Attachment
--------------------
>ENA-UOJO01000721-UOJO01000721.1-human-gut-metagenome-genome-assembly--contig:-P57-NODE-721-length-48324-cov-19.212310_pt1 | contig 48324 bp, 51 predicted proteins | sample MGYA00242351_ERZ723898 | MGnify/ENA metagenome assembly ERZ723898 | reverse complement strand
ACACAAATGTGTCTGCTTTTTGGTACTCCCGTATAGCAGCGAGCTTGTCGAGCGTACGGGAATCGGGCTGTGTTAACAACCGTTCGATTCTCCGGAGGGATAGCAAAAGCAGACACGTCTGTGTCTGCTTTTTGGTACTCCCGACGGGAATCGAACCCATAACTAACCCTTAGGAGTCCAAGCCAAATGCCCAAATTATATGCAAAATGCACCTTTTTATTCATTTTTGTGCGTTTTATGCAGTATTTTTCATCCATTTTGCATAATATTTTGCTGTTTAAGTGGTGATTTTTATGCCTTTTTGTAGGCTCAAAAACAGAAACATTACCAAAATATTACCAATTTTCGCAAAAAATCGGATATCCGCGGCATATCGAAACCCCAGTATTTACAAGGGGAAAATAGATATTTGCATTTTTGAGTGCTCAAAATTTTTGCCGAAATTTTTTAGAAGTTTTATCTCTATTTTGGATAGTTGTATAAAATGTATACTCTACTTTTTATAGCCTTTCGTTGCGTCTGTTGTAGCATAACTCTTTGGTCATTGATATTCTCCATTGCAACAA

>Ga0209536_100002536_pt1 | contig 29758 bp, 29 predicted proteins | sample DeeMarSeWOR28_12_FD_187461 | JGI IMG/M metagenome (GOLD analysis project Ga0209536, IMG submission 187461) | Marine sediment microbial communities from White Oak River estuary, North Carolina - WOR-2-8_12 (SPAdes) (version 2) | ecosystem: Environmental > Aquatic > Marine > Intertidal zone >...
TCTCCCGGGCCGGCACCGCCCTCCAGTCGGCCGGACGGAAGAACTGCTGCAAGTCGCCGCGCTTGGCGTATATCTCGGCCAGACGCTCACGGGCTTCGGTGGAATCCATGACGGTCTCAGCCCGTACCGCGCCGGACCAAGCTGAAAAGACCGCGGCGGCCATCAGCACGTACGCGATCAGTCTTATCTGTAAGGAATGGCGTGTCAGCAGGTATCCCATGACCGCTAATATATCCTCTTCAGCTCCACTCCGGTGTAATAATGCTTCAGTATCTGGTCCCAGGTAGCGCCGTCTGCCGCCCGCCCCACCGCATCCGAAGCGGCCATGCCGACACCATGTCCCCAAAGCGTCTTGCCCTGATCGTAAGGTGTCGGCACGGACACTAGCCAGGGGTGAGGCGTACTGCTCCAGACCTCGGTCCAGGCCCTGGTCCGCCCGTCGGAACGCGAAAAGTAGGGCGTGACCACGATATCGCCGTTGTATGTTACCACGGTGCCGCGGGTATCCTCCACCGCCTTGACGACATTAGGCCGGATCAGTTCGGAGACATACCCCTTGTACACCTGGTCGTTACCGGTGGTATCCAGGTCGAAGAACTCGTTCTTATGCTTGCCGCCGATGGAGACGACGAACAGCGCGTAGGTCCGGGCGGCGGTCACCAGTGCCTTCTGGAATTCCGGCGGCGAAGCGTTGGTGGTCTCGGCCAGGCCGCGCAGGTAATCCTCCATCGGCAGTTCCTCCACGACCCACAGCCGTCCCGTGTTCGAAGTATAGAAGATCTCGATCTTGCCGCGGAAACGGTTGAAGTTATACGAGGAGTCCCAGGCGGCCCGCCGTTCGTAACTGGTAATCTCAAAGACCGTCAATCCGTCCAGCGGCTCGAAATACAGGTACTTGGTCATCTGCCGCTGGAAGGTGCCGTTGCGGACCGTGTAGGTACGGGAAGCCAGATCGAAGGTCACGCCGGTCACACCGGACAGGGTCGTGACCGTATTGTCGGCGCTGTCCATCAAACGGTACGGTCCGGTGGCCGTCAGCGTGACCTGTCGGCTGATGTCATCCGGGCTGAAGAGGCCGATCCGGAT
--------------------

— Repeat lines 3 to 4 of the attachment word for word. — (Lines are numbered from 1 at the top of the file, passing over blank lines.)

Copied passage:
>Ga0209536_100002536_pt1 | contig 29758 bp, 29 predicted proteins | sample DeeMarSeWOR28_12_FD_187461 | JGI IMG/M metagenome (GOLD analysis project Ga0209536, IMG submission 187461) | Marine sediment microbial communities from White Oak River estuary, North Carolina - WOR-2-8_12 (SPAdes) (version 2) | ecosystem: Environmental > Aquatic > Marine > Intertidal zone >...
TCTCCCGGGCCGGCACCGCCCTCCAGTCGGCCGGACGGAAGAACTGCTGCAAGTCGCCGCGCTTGGCGTATATCTCGGCCAGACGCTCACGGGCTTCGGTGGAATCCATGACGGTCTCAGCCCGTACCGCGCCGGACCAAGCTGAAAAGACCGCGGCGGCCATCAGCACGTACGCGATCAGTCTTATCTGTAAGGAATGGCGTGTCAGCAGGTATCCCATGACCGCTAATATATCCTCTTCAGCTCCACTCCGGTGTAATAATGCTTCAGTATCTGGTCCCAGGTAGCGCCGTCTGCCGCCCGCCCCACCGCATCCGAAGCGGCCATGCCGACACCATGTCCCCAAAGCGTCTTGCCCTGATCGTAAGGTGTCGGCACGGACACTAGCCAGGGGTGAGGCGTACTGCTCCAGACCTCGGTCCAGGCCCTGGTCCGCCCGTCGGAACGCGAAAAGTAGGGCGTGACCACGATATCGCCGTTGTATGTTACCACGGTGCCGCGGGTATCCTCCACCGCCTTGACGACATTAGGCCGGATCAGTTCGGAGACATACCCCTTGTACACCTGGTCGTTACCGGTGGTATCCAGGTCGAAGAACTCGTTCTTATGCTTGCCGCCGATGGAGACGACGAACAGCGCGTAGGTCCGGGCGGCGGTCACCAGTGCCTTCTGGAATTCCGGCGGCGAAGCGTTGGTGGTCTCGGCCAGGCCGCGCAGGTAATCCTCCATCGGCAGTTCCTCCACGACCCACAGCCGTCCCGTGTTCGAAGTATAGAAGATCTCGATCTTGCCGCGGAAACGGTTGAAGTTATACGAGGAGTCCCAGGCGGCCCGCCGTTCGTAACTGGTAATCTCAAAGACCGTCAATCCGTCCAGCGGCTCGAAATACAGGTACTTGGTCATCTGCCGCTGGAAGGTGCCGTTGCGGACCGTGTAGGTACGGGAAGCCAGATCGAAGGTCACGCCGGTCACACCGGACAGGGTCGTGACCGTATTGTCGGCGCTGTCCATCAAACGGTACGGTCCGGTGGCCGTCAGCGTGACCTGTCGGCTGATGTCATCCGGGCTGAAGAGGCCGATCCGGAT